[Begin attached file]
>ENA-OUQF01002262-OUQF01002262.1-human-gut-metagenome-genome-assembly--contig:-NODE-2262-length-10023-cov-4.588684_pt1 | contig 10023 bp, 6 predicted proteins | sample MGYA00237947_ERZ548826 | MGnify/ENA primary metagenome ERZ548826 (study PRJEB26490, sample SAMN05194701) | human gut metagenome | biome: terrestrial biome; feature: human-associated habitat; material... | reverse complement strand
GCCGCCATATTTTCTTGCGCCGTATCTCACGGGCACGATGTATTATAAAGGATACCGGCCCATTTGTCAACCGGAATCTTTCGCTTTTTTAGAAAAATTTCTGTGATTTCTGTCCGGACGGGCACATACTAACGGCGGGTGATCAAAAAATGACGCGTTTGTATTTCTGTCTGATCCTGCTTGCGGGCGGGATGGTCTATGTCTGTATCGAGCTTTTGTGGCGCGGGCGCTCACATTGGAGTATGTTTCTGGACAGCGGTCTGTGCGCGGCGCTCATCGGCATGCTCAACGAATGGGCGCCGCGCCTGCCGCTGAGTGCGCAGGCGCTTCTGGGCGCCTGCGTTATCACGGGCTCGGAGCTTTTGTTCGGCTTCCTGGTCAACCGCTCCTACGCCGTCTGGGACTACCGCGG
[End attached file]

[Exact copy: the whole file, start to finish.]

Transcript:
>ENA-OUQF01002262-OUQF01002262.1-human-gut-metagenome-genome-assembly--contig:-NODE-2262-length-10023-cov-4.588684_pt1 | contig 10023 bp, 6 predicted proteins | sample MGYA00237947_ERZ548826 | MGnify/ENA primary metagenome ERZ548826 (study PRJEB26490, sample SAMN05194701) | human gut metagenome | biome: terrestrial biome; feature: human-associated habitat; material... | reverse complement strand
GCCGCCATATTTTCTTGCGCCGTATCTCACGGGCACGATGTATTATAAAGGATACCGGCCCATTTGTCAACCGGAATCTTTCGCTTTTTTAGAAAAATTTCTGTGATTTCTGTCCGGACGGGCACATACTAACGGCGGGTGATCAAAAAATGACGCGTTTGTATTTCTGTCTGATCCTGCTTGCGGGCGGGATGGTCTATGTCTGTATCGAGCTTTTGTGGCGCGGGCGCTCACATTGGAGTATGTTTCTGGACAGCGGTCTGTGCGCGGCGCTCATCGGCATGCTCAACGAATGGGCGCCGCGCCTGCCGCTGAGTGCGCAGGCGCTTCTGGGCGCCTGCGTTATCACGGGCTCGGAGCTTTTGTTCGGCTTCCTGGTCAACCGCTCCTACGCCGTCTGGGACTACCGCGG